Imperial Beach Mayor Serge Dedina is pissed.

“It was a very clear ‘eff you’ from the governor to all of us,” Dedina said of the veto. “Our lifeguards are completely demoralized and feel like they’ve been abandoned by the state of California.”

In his letter explaining the veto, Newsom said California is facing lower-than-expected revenues to start the fiscal year and the state already gave $35 million to address the Tijuana and New River from in the last two years that hasn’t been spent. 

David Gibson, executive officer of the San Diego Regional Water Quality Control Board, confirmed half of that $35 million would go toward the Tijuana River watershed projects, but he said some of those projects need more money than the state budget allocations can cover.

The U.S. federal government and Mexico are together putting in over $470 million to double an international wastewater treatment plant’s capabilities of handling more sewage flows instead of pollution making its way into the river itself. But that money is already dedicated to a list of other projects determined by the U.S. Environmental Protection Agency.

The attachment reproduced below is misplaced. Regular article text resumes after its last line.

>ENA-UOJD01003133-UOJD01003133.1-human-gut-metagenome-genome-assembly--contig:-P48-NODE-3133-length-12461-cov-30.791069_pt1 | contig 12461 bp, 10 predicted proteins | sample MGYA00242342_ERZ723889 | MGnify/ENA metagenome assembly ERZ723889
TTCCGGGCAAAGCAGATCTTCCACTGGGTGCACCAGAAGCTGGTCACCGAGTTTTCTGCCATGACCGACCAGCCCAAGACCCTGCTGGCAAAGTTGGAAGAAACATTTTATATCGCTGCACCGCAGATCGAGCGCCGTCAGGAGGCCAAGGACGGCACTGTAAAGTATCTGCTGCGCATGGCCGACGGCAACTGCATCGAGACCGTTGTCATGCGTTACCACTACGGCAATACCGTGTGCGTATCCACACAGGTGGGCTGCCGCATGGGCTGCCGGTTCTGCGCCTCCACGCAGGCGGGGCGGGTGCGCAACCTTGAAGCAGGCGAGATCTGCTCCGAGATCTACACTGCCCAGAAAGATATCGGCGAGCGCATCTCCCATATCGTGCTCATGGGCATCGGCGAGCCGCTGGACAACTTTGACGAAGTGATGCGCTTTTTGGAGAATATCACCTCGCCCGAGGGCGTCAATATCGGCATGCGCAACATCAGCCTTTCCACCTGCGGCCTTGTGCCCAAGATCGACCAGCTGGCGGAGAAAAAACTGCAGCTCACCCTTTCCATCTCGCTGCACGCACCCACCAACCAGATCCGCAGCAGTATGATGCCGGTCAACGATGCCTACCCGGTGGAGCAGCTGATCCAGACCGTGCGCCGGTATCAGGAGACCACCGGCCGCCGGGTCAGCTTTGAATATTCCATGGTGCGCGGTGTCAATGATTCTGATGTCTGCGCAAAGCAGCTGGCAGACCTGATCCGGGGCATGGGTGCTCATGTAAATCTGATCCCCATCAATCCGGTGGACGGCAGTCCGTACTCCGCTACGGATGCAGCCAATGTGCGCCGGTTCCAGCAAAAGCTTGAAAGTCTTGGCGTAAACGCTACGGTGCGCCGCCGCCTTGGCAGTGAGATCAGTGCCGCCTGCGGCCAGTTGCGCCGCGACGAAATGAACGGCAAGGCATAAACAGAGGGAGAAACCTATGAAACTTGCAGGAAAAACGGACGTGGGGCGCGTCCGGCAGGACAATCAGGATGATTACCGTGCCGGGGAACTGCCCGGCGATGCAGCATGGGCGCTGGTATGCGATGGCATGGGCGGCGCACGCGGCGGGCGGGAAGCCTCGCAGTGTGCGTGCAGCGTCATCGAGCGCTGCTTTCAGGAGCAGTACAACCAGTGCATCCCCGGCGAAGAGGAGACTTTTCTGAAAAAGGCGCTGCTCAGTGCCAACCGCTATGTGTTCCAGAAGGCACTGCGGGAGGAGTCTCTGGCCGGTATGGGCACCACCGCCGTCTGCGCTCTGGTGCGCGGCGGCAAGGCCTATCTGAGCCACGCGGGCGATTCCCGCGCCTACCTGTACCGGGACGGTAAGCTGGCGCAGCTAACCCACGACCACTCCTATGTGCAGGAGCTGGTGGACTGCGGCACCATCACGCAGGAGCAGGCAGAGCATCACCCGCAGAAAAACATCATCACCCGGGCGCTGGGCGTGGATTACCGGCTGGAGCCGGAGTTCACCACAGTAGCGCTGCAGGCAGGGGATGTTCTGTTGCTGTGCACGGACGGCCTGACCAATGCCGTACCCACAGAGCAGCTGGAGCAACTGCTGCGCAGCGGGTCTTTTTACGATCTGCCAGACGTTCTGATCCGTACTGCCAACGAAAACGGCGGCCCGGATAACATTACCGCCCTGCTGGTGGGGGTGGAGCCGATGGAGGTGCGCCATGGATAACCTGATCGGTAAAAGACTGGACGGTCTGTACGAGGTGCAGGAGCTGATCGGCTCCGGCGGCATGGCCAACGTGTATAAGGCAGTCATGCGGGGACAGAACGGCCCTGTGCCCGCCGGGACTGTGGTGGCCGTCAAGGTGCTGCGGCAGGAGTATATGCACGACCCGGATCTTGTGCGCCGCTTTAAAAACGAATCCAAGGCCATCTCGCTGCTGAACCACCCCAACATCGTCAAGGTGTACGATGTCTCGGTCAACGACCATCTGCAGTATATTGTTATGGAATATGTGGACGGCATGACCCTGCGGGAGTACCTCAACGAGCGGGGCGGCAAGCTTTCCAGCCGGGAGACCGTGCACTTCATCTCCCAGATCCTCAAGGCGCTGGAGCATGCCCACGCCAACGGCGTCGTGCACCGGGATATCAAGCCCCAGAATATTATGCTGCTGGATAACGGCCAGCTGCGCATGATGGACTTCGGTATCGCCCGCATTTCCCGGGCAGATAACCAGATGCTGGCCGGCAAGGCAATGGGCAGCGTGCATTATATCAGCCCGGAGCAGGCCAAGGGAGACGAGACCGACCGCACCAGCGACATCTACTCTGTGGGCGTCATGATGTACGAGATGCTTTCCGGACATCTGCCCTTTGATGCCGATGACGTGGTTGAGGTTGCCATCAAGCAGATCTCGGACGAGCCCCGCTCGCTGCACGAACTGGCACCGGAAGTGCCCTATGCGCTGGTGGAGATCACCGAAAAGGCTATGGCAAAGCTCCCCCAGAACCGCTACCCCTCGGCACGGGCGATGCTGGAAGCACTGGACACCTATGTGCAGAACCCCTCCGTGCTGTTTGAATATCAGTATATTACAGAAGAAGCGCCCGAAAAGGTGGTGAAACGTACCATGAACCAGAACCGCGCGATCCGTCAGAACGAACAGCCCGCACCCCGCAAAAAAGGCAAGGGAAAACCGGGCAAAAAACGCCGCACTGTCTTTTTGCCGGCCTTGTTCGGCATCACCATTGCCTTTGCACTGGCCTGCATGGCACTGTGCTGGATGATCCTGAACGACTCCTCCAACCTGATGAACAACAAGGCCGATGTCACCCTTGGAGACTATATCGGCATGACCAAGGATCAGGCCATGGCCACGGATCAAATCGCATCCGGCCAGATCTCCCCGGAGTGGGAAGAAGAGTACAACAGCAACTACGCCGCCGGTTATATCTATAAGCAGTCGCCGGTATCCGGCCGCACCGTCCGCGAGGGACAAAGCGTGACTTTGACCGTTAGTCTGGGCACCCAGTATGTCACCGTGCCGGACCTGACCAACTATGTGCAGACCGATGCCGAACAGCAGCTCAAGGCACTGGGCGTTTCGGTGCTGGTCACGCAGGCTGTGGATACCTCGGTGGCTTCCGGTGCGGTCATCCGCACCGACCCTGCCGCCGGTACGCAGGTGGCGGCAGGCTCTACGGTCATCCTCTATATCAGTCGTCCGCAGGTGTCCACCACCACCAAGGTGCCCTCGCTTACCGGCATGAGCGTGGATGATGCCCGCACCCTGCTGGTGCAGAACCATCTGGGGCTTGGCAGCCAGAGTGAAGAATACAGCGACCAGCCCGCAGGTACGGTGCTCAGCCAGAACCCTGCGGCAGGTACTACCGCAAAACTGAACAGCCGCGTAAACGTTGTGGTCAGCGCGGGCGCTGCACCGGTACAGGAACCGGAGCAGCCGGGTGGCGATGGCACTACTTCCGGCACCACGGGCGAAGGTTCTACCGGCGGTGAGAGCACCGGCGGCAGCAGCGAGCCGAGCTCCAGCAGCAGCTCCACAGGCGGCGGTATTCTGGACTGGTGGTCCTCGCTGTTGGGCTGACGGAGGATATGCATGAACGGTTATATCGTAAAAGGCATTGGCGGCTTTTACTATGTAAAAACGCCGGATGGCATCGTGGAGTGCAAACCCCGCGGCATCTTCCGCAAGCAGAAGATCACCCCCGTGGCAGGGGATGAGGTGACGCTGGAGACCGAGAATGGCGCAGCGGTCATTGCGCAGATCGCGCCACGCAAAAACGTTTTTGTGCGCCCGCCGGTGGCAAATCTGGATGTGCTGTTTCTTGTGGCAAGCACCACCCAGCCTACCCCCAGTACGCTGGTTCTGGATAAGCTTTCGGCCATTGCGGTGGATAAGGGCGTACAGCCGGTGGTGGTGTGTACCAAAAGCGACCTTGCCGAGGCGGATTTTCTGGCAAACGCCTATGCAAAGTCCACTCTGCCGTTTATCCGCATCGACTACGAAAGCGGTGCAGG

Tentative Ruling Calls for Continued City Legal Battle Vs. Ex-Real Estate Adviser

San Diego Superior Court Judge Timothy Taylor has tentatively batted back an attempt by lawyers for ex-city real estate adviser Jason Hughes to halt the city’s conflict-of-interest cases against him via summary judgment.

City Hall was rocked last year by the public revelation that the city’s 101 Ash and Civic Center Plaza landlord paid Hughes, who in 2013 volunteered to advise on city real estate issues, $9.4 million for his work on the leases.

Attorneys for the city have argued the city only learned of the payments to Hughes amid litigation last year and that they have a strong conflict-of-interest case against him.

Hughes’ attorney had argued Hughes – who did not have a formal contract with the city – was not covered by state conflict-of-interest law, Government Code Section 1090. He also argued a four-year statute of limitations had lapsed and noted that Hughes’ statements to multiple city officials about seeking payment put the city on notice and could have triggered further investigation.